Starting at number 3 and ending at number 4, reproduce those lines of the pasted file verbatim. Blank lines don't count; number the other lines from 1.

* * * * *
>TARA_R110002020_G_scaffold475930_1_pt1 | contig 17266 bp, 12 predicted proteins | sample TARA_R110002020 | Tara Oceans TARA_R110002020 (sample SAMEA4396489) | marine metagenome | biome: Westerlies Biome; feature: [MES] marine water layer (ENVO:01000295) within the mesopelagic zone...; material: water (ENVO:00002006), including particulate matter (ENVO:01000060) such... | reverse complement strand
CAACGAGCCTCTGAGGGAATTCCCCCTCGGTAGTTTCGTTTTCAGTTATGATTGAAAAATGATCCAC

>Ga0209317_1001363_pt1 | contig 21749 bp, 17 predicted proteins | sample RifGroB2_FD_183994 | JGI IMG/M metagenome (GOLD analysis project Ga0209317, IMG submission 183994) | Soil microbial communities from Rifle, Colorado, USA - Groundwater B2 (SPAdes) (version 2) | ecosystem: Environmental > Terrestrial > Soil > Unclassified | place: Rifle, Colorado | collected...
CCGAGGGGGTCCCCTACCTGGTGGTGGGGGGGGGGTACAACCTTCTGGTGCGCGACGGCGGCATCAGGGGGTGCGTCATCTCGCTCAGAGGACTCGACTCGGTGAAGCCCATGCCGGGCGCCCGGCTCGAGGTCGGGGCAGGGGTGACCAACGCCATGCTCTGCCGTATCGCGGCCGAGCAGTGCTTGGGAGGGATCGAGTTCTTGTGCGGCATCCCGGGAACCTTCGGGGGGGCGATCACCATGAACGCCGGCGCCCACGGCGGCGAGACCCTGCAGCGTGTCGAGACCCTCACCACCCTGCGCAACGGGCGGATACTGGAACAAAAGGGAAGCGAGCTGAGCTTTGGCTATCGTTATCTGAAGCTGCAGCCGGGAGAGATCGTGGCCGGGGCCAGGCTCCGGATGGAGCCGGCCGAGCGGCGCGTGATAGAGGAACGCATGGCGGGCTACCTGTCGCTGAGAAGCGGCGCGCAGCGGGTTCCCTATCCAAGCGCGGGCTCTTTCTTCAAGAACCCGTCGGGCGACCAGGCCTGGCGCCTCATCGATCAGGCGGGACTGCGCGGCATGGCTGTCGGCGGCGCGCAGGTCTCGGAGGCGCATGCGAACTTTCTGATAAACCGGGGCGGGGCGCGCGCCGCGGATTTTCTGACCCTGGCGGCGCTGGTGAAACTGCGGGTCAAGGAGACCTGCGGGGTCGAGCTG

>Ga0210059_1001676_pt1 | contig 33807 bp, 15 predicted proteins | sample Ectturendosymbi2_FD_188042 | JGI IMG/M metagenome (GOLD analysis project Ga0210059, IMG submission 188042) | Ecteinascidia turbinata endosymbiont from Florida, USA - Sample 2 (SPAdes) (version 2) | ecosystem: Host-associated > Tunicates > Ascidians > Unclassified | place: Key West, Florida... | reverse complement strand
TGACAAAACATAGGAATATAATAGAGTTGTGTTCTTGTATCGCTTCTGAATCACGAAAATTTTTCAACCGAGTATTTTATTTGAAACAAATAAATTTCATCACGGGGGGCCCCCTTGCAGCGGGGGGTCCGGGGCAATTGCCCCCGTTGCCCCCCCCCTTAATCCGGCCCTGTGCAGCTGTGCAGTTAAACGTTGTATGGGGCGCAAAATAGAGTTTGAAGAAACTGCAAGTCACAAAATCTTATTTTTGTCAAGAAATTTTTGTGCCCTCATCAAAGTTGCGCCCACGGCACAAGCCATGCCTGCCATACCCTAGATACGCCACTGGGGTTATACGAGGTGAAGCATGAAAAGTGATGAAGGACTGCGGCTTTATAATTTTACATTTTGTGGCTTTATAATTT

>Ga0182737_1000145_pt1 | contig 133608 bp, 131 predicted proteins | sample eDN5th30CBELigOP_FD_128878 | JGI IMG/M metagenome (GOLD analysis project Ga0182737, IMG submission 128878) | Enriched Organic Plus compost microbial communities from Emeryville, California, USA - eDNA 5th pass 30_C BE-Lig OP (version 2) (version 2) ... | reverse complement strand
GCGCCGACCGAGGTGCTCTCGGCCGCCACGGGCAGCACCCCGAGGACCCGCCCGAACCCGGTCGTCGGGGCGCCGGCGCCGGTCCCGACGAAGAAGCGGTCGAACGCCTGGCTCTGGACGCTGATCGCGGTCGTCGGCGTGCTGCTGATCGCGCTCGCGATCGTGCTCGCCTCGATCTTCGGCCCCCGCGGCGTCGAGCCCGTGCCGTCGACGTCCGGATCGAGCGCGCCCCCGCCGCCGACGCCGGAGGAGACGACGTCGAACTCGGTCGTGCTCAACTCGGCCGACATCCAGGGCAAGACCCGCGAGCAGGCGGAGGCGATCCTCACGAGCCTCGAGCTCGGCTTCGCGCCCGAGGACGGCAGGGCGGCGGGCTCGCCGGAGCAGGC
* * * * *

>Ga0209317_1001363_pt1 | contig 21749 bp, 17 predicted proteins | sample RifGroB2_FD_183994 | JGI IMG/M metagenome (GOLD analysis project Ga0209317, IMG submission 183994) | Soil microbial communities from Rifle, Colorado, USA - Groundwater B2 (SPAdes) (version 2) | ecosystem: Environmental > Terrestrial > Soil > Unclassified | place: Rifle, Colorado | collected...
CCGAGGGGGTCCCCTACCTGGTGGTGGGGGGGGGGTACAACCTTCTGGTGCGCGACGGCGGCATCAGGGGGTGCGTCATCTCGCTCAGAGGACTCGACTCGGTGAAGCCCATGCCGGGCGCCCGGCTCGAGGTCGGGGCAGGGGTGACCAACGCCATGCTCTGCCGTATCGCGGCCGAGCAGTGCTTGGGAGGGATCGAGTTCTTGTGCGGCATCCCGGGAACCTTCGGGGGGGCGATCACCATGAACGCCGGCGCCCACGGCGGCGAGACCCTGCAGCGTGTCGAGACCCTCACCACCCTGCGCAACGGGCGGATACTGGAACAAAAGGGAAGCGAGCTGAGCTTTGGCTATCGTTATCTGAAGCTGCAGCCGGGAGAGATCGTGGCCGGGGCCAGGCTCCGGATGGAGCCGGCCGAGCGGCGCGTGATAGAGGAACGCATGGCGGGCTACCTGTCGCTGAGAAGCGGCGCGCAGCGGGTTCCCTATCCAAGCGCGGGCTCTTTCTTCAAGAACCCGTCGGGCGACCAGGCCTGGCGCCTCATCGATCAGGCGGGACTGCGCGGCATGGCTGTCGGCGGCGCGCAGGTCTCGGAGGCGCATGCGAACTTTCTGATAAACCGGGGCGGGGCGCGCGCCGCGGATTTTCTGACCCTGGCGGCGCTGGTGAAACTGCGGGTCAAGGAGACCTGCGGGGTCGAGCTG